Rights at Work – Tackling labour exploitation in all economic sectors

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The project Rights at Work – Tackling Labour Exploitation in All Economic Sectors was implemented over a period of 26 months between 2016 and 2018 and coordinated by La Strada International, with six national implementation partners from Poland (La Strada Poland and Association for Legal Intervention/SIP), Bulgaria (Animus Association), Romania (AIDRom) and Netherlands (SOMO, FairWork).

The project, funded by the Dutch Ministry of Foreign Affairs (Small Human Rights Fund), aimed to contribute to addressing and preventing labour rights infringements and exploitation (including severe forms of labour exploitation such as human trafficking and forced labour) in Poland, Bulgaria and Romania. Rights at Work was informed by practitioners signalling for a number of years that important stakeholders in the identification of labour rights infringements and exploitation are being hampered by insufficient knowledge on the context of exploitation and the role of businesses therein.

Project objective

The project objective therefore was to improve the rights situation on the ground. Firstly, by raising awareness and building capacity among trade unions and labour organisations to help them better identify and reach precarious sectors with low levels of labour organisation. Secondly, the project aimed to raise awareness and build capacity among anti-trafficking NGOS and others to help them identify cases of trafficking for labour exploitation. This requires increased information exchange and referrals of cases of exploitation between relevant stakeholders, such as Labour Inspectorates, trade unions and relevant NGOs. Thirdly, the project sought to create political will for effective national frameworks for decent work and business and human rights, and their enforcement in Bulgaria, Poland and Romania. This was done by engaging a broader group of governmental actors in training and stakeholder group meetings.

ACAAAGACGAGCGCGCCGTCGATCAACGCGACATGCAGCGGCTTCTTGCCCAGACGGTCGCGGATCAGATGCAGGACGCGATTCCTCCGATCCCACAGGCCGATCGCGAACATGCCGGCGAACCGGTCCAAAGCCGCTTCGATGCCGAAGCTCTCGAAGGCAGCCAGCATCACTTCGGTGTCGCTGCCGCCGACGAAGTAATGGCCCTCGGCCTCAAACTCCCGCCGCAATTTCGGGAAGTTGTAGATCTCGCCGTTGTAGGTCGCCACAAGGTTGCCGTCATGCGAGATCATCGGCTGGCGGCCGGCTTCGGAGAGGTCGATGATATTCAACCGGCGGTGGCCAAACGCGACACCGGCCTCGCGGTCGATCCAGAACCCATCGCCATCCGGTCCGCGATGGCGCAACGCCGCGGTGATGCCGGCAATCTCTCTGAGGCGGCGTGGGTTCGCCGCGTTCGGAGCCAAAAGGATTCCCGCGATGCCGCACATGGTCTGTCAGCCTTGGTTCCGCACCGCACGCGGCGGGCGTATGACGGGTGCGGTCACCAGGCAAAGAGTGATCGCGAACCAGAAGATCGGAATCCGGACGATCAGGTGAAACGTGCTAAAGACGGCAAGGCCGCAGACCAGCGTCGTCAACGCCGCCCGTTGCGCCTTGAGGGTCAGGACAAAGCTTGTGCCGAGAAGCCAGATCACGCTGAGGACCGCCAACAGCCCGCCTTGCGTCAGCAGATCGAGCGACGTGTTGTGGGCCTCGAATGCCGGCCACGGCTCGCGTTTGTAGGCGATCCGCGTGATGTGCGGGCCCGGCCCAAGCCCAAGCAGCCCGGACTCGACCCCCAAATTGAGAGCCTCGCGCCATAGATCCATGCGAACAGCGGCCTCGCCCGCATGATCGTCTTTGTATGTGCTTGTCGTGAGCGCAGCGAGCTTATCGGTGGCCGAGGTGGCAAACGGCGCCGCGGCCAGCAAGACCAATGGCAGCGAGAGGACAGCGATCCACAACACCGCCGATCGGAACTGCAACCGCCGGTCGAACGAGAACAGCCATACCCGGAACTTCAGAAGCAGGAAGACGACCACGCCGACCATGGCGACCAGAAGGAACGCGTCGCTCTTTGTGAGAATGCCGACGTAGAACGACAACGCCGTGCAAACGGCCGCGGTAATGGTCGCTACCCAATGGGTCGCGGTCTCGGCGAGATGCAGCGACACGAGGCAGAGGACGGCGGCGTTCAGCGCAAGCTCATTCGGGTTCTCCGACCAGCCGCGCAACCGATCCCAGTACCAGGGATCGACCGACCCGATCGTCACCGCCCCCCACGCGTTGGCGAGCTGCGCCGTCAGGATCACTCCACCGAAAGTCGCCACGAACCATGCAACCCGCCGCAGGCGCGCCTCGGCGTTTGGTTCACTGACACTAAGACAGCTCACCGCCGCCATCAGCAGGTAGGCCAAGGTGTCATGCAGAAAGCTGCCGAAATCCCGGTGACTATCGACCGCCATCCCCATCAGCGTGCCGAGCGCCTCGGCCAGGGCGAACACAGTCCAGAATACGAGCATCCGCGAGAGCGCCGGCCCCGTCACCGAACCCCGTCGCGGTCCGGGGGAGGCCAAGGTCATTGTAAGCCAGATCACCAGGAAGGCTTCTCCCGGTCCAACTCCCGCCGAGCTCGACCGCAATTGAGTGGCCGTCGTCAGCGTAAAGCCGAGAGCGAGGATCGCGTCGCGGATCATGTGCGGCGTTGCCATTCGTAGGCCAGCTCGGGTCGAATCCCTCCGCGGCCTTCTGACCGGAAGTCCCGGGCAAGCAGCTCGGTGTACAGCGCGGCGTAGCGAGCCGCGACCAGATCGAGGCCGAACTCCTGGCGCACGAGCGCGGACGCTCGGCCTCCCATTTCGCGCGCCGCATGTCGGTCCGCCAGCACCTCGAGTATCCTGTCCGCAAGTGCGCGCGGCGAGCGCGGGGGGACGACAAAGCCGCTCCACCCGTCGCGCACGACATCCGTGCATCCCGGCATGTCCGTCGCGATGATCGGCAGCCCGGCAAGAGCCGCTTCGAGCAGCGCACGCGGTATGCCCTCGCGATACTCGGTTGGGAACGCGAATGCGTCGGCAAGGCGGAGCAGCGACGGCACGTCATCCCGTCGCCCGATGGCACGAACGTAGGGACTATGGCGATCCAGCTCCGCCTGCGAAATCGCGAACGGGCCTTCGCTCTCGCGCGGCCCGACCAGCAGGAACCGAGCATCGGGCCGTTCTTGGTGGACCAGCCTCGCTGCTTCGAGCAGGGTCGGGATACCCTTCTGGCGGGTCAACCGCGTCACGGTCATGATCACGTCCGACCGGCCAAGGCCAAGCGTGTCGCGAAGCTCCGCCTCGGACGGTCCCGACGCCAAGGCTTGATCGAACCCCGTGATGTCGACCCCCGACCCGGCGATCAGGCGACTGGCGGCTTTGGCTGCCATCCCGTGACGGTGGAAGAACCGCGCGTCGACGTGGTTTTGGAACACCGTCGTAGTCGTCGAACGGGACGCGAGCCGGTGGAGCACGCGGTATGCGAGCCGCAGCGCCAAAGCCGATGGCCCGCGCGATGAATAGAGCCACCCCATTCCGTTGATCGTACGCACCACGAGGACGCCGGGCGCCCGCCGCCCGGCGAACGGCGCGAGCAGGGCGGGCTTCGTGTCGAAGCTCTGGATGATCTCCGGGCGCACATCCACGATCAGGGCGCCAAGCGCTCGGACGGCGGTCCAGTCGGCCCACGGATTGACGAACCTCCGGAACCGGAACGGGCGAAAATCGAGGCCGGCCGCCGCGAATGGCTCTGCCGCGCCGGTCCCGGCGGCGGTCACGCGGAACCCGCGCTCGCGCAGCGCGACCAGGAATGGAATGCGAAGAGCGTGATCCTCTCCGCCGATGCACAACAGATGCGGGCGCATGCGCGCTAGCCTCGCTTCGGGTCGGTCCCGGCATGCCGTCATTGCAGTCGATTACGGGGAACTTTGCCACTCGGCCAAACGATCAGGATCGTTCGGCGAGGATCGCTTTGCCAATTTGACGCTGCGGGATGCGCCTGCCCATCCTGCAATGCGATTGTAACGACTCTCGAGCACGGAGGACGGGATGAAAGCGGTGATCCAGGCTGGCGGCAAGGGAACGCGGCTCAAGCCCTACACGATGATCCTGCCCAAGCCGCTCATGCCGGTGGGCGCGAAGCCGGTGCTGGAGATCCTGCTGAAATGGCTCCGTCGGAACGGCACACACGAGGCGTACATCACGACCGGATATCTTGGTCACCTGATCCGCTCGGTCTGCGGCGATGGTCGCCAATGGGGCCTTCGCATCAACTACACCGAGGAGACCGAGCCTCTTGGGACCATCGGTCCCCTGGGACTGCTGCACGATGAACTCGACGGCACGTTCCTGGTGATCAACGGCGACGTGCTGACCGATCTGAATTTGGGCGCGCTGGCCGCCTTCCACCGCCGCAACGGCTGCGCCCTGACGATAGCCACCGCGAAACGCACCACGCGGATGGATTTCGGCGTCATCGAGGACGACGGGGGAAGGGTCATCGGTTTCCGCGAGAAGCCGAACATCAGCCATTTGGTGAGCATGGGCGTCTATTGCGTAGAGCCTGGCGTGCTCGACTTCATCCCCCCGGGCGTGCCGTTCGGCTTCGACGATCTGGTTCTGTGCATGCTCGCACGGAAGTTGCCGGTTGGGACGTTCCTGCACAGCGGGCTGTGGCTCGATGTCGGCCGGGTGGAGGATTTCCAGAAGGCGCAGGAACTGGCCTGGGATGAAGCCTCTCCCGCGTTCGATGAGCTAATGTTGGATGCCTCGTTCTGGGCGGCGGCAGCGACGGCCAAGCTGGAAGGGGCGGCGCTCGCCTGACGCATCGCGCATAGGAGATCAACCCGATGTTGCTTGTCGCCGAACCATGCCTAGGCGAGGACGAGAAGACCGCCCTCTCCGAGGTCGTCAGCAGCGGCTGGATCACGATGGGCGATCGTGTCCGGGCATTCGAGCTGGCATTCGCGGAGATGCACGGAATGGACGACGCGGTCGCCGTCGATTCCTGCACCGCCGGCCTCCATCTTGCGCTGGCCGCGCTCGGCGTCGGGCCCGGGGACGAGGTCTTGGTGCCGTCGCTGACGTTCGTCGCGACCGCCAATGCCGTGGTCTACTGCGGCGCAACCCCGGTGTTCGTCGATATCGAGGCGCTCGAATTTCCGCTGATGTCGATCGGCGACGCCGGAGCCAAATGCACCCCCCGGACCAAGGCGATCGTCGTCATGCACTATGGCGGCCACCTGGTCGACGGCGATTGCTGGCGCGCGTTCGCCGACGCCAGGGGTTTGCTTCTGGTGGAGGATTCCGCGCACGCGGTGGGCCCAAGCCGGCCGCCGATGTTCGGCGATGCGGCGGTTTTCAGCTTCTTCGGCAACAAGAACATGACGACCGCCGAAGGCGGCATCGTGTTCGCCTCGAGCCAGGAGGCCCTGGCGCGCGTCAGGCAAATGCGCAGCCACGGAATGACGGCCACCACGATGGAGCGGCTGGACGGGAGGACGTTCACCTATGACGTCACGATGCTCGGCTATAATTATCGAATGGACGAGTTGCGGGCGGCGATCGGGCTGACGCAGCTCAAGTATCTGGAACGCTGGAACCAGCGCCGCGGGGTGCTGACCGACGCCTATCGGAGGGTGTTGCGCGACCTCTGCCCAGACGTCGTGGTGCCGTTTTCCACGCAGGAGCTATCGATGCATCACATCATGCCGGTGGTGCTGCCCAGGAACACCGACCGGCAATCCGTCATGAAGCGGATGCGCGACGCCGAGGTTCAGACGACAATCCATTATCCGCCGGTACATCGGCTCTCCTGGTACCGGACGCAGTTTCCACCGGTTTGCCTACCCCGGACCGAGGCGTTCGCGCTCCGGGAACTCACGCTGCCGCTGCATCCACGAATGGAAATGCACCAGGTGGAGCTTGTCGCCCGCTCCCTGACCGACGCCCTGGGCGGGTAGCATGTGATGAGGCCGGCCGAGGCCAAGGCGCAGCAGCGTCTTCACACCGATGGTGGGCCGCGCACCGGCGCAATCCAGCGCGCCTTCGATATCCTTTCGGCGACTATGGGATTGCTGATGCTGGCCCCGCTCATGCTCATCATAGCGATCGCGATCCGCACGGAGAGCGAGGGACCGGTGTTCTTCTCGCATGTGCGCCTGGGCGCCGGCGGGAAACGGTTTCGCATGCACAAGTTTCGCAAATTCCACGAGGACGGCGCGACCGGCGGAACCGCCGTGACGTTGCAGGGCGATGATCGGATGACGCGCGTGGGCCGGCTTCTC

For each of the countries – Poland, Bulgaria and Romania – the context of human trafficking and labour exploitation was mapped through field visits in 2017, and desk research and analyses in 2017-2018. In 2017, a working group of relevant stakeholders was set up in all three countries to discuss the state of affairs in their country regarding precarious working conditions, exploitation and business and human rights frameworks. During the course of the project, these groups helped identify barriers to identification of victims and claiming justice, as well as what changes are needed. The stakeholder group sessions also helped improve structural information exchange. The project further consisted of training and seminars organised in 2017 and 2018, in which trade unions, NGOs and other stakeholders looked at the national situation of labour exploitation and its root causes; as well as at existing national legislation and practices and recent changes in the labour market, and the (in)abilities of labour unions and other stakeholders to address these. In September 2018, the final findings were presented and verified at a conference in the Netherlands. This report contains recommendations for policy and practical changes that were formulated as a result of the project activities, as well as the conference findings.